Always think positively.  Just because the sky is gray it doesn’t meant that there isn’t a good composition that would capture that scene in some visually impressive and compelling way. Explore alternative compositions, be flexible.

When the weather doesn’t behave itself, just dip into your armoury of composition skills and choices, and adjust your expectations from your photoshoot.

4. Be lazy. Be unique.

There is nothing wrong with copying somebody else’s composition, and if you are not doing it, then you should.

Many of those drop dead gorgeous dawn and dusk shots actually use the same composition, they are just taken at different locations…and actually many are taken at the same location too.

As a photographer you are allowed to copy.

An example of a photographic cliche, and with its rich dawn colours, it is a good example of why we should still be taking cliches.
Croatia coastline at dawn. Let’s be honest, however much visual impact this has, it is most definitely not original. This is a composition that has been taken millions of times before. But should that stop me from doing the same when I get the opportunity? Nope!

The more you do this, the more you will learn.

However, at the same time – and as you learn the craft – try to be as original as you can. By original I mean use you gut instincts and use intuition.  Don’t forget to try different angles.  Grab those cliches’s, feel the satisfaction of getting them in the bag, then relax, and go off and create something unique to you.

If you are going to the top of a mountain, and it’s taken a lot of preparation to get there, then you will be in a place that relatively few people get to, even though over time many photographs of the area may have been published.

However, don’t be shy to take ‘cliched’ photos or compositions. Why? Well,cliches are called ‘cliches’ for a reason, and that reason is that everyone else wants to take them.

Everyone else takes them because we all love to look at them.

Just don’t forget to be unique too. Do the wandering around thing to see if compositions present themselves to you. They should do if you are tuned into your environment.

An example of a more original photograph, taken at the same location as the photo above, it uses a completely different lens and composition.
Croatian coastline at dawn. Once you’ve taken those ‘cliche’s’ , you can then relax a bit and try and take something unique to you and what catches your eye.

5. Carry a tripod

Even in this day and age of high ISO’s a tripod is still needed.

It’s surprising how dark a forest can be, even at midday, and although you can increase the ISO, you do still introduce noise, especially if you are using a DSLR at the budget end.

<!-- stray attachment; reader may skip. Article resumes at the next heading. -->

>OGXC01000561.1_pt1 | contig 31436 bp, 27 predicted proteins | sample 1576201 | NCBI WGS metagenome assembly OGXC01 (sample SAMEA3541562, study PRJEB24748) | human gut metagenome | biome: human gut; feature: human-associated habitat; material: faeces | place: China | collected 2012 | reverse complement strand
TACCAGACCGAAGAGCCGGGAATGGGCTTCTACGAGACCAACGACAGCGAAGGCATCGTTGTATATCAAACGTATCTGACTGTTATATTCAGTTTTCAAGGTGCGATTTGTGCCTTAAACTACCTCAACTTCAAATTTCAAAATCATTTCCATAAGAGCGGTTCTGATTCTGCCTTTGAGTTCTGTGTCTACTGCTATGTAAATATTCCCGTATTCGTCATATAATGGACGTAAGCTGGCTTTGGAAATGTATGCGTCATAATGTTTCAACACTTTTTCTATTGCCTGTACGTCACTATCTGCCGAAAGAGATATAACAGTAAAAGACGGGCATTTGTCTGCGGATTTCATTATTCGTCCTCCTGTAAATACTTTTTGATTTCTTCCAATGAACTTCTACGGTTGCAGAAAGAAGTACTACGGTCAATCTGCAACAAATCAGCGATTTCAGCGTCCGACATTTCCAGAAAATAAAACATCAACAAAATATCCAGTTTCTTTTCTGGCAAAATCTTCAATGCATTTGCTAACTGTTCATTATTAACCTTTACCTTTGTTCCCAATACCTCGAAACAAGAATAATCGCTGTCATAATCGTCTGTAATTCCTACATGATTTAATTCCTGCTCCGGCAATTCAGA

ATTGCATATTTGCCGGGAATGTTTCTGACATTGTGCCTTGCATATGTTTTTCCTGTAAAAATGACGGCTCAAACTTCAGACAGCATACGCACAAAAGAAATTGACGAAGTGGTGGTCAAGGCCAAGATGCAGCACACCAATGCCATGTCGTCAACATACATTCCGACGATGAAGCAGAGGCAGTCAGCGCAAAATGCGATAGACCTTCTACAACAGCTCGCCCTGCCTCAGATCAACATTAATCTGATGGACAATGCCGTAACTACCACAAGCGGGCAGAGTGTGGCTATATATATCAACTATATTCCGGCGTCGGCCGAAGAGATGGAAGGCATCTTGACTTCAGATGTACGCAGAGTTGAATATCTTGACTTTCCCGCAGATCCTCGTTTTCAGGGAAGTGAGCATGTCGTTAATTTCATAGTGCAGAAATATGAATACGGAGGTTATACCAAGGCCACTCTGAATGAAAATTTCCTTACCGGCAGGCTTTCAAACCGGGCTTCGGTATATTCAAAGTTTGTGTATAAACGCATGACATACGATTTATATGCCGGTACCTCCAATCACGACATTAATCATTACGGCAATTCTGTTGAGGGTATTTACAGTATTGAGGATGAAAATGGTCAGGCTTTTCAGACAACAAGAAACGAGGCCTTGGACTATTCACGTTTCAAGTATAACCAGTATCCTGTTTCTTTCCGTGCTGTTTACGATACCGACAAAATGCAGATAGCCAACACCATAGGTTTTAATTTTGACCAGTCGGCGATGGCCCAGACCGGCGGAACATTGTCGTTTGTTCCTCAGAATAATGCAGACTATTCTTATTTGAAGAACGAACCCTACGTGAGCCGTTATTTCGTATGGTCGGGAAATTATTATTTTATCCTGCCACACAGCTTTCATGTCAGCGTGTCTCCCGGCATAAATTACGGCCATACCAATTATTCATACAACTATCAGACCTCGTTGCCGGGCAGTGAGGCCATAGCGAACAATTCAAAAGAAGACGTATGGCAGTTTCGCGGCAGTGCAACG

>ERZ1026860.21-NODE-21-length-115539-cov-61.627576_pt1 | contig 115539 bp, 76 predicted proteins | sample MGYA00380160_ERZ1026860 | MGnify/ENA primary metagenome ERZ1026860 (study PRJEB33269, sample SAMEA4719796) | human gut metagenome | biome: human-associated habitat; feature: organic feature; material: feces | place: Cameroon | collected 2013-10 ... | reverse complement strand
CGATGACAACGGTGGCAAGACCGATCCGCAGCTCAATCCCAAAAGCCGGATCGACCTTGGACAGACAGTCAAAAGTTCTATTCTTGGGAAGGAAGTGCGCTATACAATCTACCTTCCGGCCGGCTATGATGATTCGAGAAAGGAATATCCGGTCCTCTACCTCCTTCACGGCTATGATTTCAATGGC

Also, if you want to capture motion in your shots then you will need slow shutter speeds, and that will require a tripod.

As for camera tripods, well, I can only speak for myself, and I use Manfrotto tripods, and I use a tripod from their 190 range, and a tripod from their 055 range, and they have given excellent use for about 15 years now.

What about a travel tripod?  Well, in the past I’ve taken my Manfrotto 190Pro with me on my bike when I went cycle touring across Africa which was fine, but would have been a bit cumbersome in a backpack.

Those bendy and flexible Gorilla tripods are really handy too, and I carry one around with me whenever I go out.

Dorset beach at dusk. This image is an example of motion blur in an image, and for this image that meant using a 30 second exposure in order to removes all waves and ripples from the surface. You can only do this by using a tripod.
Dorset beach at dusk. As you can see in this image, the sea is very flat, and that is due to the 30 second exposure that removes all waves and ripples from the surface. You can only do this by using a tripod. Although I use my tripod less now than I used to, it is still an essential piece of equipment.

6. Depth of field

Don’t forget your depth of field.

Put simply  depth of field is the amount of foreground, midground and background that is in focus around the original object that you focused on.

Depth of field is controlled by the photographer via the aperture and it’s ‘strength’ is affected by the focal length of your lens.

Wide depth of field: Smaller aperture sizes increase the amount of near and far that’s in focus and on those wide angle sweeping vistas this is what you will probably want.

Shallow depth of field: Increase the size of the aperture to reduce the amount that’s in focus. Wide apertures is how you get an in focus foreground, and an out of focus background.

Any more detail than that and I would need to write a complete post just on depth of field.  So I’ll stop there for now, but just remember to keep an eye on your aperture size when taking photographs of landscapes.

If in doubt, take the shot.  It’s better to make mistakes that you can learn from than not take the photo.

This is a photo od a daisy and the photo is an example of narrow depth of field where the near and far areas in the photo are out of focus.
This is a photo of a daisy where the aperture was set at about f4.0, and then I used a 200mm lens. The wide open aperture and long lens combined to create a very narrow depth of field. Had I used a smaller aperture the near and far areas would have been less blurry. Had I used a smaller aperture and a wide angle lens (lets say 20mm) , then much more of the image near to far, would have been in focus.


Well, that’s my little list of things that I wanted to write about today.  Along the way I realised that I wanted to say more, but that will have to wait until another day.

Please tell me what you think about the above list, do you agree or disagree.  What other aspects of landscape photography should a beginner be thinking about when learning the craft?

Feel free to share your thoughts in the comments…